But these should not disguise the fact that the Soviet Union collapsed into its constituent parts extraordinarily peacefully; that the republics that gained, or regained, their independence, are more content in their current independent state than they were – in the case of the Baltic States blissfully so – and that many of the remaining disputes are themselves a consequence of artificial borders created for purposes of political control by Stalin. It could be argued that if changing borders were not still such a taboo, these disputes might have been solved by now. The "velvet" divorce that separated Czechoslovakia in 1993 was so amicable that it has been almost forgotten; the two republics have gone their different ways as individual nation-states since.
Now it is clearly unreasonable to expect all disputing couples to behave like the Czechs and the Slovaks. But is it reasonable in this day and age to set treat secession as somehow worse than unwilling union? Or, as the Western sponsors of Kosovo's independence did, to insist that independence was an exception that should in no respect be treated as a precedent? Granted that nothing should be done that might seem to encourage forced annexation, might it not now be more realistic to accept the division of Cyprus than hope that it can be put back together?
All right, the sceptics will pipe up, perhaps post-Cold War Europe is "mature" enough to handle border-change – perhaps even the United Kingdom will one day divide into its constituent parts – but elsewhere it would be a recipe for war without end. Pessimists on Sudan will cite Ethiopia, noting that civil war resumed with Eritrea within five years of separation. Which is true, but peace – albeit an uneasy peace – has now reigned for more than a decade.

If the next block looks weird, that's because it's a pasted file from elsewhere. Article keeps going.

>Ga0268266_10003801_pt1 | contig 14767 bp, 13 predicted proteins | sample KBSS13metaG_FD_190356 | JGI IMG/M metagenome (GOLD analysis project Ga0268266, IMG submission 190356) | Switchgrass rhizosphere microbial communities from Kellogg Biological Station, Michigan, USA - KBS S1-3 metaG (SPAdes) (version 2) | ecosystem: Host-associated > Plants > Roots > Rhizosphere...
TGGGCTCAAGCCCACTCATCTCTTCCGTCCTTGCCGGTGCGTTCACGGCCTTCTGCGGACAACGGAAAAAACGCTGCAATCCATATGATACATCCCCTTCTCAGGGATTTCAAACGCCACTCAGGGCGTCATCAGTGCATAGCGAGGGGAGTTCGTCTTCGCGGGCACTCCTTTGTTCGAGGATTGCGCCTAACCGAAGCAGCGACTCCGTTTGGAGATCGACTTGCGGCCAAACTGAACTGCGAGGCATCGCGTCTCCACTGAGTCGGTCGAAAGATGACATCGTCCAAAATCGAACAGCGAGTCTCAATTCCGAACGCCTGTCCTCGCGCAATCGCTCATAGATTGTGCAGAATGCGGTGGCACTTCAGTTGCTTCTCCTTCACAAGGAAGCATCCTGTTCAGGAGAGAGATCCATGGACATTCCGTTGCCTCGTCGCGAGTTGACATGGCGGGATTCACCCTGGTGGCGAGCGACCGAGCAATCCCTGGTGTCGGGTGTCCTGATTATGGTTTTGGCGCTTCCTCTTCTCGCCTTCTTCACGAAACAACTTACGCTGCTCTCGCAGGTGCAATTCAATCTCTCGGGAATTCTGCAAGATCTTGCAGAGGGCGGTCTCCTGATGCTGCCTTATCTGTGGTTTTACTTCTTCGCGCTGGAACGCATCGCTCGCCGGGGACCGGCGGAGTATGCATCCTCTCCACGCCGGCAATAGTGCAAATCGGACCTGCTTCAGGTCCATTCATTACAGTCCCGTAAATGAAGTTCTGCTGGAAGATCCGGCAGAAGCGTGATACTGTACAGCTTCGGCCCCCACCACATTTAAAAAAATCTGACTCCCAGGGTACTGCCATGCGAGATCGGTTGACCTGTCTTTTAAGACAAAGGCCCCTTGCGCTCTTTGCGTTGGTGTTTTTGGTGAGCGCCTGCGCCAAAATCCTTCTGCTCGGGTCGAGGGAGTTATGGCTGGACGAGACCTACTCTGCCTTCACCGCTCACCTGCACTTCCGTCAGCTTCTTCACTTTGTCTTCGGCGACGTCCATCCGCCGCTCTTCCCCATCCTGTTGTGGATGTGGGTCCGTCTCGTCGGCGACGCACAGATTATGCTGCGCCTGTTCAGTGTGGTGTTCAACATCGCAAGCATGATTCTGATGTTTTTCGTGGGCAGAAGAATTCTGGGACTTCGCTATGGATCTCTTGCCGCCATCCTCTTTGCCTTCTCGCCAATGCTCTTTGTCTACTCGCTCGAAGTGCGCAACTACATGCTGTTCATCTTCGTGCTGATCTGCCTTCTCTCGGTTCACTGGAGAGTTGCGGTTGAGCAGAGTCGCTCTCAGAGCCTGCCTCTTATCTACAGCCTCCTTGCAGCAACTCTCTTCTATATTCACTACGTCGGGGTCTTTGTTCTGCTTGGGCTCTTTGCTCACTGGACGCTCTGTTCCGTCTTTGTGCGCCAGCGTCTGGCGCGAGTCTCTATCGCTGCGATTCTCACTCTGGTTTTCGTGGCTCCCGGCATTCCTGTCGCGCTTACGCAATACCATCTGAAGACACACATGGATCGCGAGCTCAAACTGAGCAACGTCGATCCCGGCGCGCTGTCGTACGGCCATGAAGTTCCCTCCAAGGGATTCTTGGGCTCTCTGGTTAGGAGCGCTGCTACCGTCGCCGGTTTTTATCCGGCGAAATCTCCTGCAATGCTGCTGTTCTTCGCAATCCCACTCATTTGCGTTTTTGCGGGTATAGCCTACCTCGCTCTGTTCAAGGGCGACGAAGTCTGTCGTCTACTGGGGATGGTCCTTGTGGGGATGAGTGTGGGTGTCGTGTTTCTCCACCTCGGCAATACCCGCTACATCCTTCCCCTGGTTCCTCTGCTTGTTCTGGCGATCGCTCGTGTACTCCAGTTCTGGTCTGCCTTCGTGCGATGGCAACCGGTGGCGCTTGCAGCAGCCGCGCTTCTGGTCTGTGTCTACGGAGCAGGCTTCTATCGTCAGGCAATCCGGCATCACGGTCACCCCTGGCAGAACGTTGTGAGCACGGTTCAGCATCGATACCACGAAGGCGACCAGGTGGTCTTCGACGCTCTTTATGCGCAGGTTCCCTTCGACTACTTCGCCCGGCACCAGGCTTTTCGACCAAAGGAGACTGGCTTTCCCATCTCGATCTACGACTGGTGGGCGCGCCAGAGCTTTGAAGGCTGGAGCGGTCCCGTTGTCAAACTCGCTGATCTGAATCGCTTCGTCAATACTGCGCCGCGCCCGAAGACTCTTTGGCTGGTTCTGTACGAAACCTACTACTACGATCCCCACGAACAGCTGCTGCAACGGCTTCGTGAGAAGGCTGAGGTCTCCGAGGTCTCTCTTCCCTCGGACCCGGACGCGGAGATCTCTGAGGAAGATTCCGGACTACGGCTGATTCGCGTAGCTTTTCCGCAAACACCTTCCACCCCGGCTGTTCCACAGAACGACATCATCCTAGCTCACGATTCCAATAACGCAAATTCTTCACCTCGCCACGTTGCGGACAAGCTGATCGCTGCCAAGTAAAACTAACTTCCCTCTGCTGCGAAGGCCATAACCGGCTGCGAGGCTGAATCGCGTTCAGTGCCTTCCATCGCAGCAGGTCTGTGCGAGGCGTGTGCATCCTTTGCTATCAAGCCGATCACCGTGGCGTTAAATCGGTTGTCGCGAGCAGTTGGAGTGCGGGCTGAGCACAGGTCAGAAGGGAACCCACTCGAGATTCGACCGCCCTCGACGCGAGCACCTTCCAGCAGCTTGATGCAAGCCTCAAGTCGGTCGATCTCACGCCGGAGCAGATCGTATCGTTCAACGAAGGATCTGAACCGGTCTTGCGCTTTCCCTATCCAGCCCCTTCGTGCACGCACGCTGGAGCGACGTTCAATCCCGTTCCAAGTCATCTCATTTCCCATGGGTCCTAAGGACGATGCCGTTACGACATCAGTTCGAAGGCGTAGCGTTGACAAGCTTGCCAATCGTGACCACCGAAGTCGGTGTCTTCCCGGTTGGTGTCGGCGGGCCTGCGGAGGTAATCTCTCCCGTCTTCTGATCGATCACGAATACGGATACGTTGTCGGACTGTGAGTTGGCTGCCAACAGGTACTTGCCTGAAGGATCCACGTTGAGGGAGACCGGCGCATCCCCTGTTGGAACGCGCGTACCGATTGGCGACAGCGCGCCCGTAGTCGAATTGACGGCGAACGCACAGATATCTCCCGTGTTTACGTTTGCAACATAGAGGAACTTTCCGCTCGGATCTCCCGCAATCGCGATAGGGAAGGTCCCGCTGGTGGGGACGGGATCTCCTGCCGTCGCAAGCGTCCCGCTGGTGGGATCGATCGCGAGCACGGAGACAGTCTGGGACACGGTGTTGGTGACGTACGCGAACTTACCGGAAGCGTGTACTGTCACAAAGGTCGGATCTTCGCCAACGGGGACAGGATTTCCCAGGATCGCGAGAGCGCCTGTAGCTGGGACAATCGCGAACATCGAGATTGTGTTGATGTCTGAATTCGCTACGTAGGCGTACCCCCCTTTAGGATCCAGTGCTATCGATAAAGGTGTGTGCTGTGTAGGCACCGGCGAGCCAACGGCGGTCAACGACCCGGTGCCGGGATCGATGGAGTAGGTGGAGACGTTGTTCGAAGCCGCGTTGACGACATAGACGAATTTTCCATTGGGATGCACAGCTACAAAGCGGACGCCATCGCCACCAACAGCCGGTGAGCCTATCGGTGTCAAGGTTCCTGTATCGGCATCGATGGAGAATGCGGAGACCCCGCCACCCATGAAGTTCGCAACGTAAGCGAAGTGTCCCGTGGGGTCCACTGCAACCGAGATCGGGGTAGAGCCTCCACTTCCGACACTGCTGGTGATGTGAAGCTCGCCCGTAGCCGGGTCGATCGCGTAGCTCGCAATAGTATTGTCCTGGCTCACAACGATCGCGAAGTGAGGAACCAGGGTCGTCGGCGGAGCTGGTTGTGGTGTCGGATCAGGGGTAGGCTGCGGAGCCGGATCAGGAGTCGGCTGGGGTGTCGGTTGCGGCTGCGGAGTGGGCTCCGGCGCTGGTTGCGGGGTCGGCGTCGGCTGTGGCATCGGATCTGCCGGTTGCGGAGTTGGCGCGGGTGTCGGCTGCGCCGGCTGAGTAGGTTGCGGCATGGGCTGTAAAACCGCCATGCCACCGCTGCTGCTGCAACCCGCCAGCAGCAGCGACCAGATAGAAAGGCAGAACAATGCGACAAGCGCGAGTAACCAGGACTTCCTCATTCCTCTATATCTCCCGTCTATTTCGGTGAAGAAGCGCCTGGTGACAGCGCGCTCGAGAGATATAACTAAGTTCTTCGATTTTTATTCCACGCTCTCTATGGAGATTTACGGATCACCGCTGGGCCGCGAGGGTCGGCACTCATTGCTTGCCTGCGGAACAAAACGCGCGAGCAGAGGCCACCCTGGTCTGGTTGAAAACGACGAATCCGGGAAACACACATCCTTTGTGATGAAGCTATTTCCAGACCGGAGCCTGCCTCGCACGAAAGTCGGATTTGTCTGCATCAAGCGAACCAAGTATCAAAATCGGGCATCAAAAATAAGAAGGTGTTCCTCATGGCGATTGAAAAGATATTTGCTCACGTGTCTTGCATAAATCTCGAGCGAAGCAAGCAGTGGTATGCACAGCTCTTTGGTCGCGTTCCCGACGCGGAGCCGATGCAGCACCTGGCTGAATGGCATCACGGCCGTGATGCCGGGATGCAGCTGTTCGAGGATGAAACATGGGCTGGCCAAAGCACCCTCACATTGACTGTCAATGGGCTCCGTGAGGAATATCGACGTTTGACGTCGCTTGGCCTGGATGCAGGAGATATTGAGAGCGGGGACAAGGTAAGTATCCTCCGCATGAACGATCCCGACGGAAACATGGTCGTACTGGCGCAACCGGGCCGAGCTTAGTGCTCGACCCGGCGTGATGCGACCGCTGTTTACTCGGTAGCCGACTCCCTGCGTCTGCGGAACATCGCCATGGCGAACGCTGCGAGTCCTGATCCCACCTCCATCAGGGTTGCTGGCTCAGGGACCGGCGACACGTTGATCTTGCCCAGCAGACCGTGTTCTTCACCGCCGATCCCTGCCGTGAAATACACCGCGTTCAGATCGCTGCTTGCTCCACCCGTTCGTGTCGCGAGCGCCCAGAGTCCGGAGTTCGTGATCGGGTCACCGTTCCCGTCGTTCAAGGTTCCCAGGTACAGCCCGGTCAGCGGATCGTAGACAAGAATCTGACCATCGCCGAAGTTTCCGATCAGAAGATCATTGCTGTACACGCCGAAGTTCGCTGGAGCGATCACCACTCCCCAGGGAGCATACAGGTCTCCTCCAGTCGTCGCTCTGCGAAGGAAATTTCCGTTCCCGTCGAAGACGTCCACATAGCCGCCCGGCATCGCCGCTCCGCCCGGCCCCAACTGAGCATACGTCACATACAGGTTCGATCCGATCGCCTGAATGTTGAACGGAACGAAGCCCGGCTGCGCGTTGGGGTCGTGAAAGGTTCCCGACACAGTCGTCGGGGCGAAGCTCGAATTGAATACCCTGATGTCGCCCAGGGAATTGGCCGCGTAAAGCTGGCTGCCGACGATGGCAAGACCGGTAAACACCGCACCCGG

And could it not also be said that it is outside Europe where a new permissiveness towards changing borders might, in the end, prove most constructive? Is it not here, where demographic change has been acute, and where many colonial-era borders already rode roughshod over older allegiances, that an adjustment of the border, or even the creation of a new sovereign state, might discourage a resort to force? Then again, if changing borders became a more acceptable way of solving disputes, other countries might feel their dignity less threatened by a loss of territory. Might we see, perhaps, an independent Kurdistan; a peaceful Kashmir united, or split, as a result of the UN-ordained plebiscite it has never had?
Countries and territories change. For one reason or another, the ethnic or religious mix shifts; technological advances may dictate a sharp rise or fall in economic fortunes. Why should state borders not be subject to pragmatic fluctuation, too? National allegiance is a powerful force, not to be underestimated even in this global age; but insecurity turns it all too easily into aggression. A more broadminded attitude towards frontiers would give mediators an additional tool for ending or pre-empting wars. Ending this taboo would enhance, rather than detract from, international stability, and – still better – as the smiles of south Sudanese voters showed, it would add to the sum of human happiness.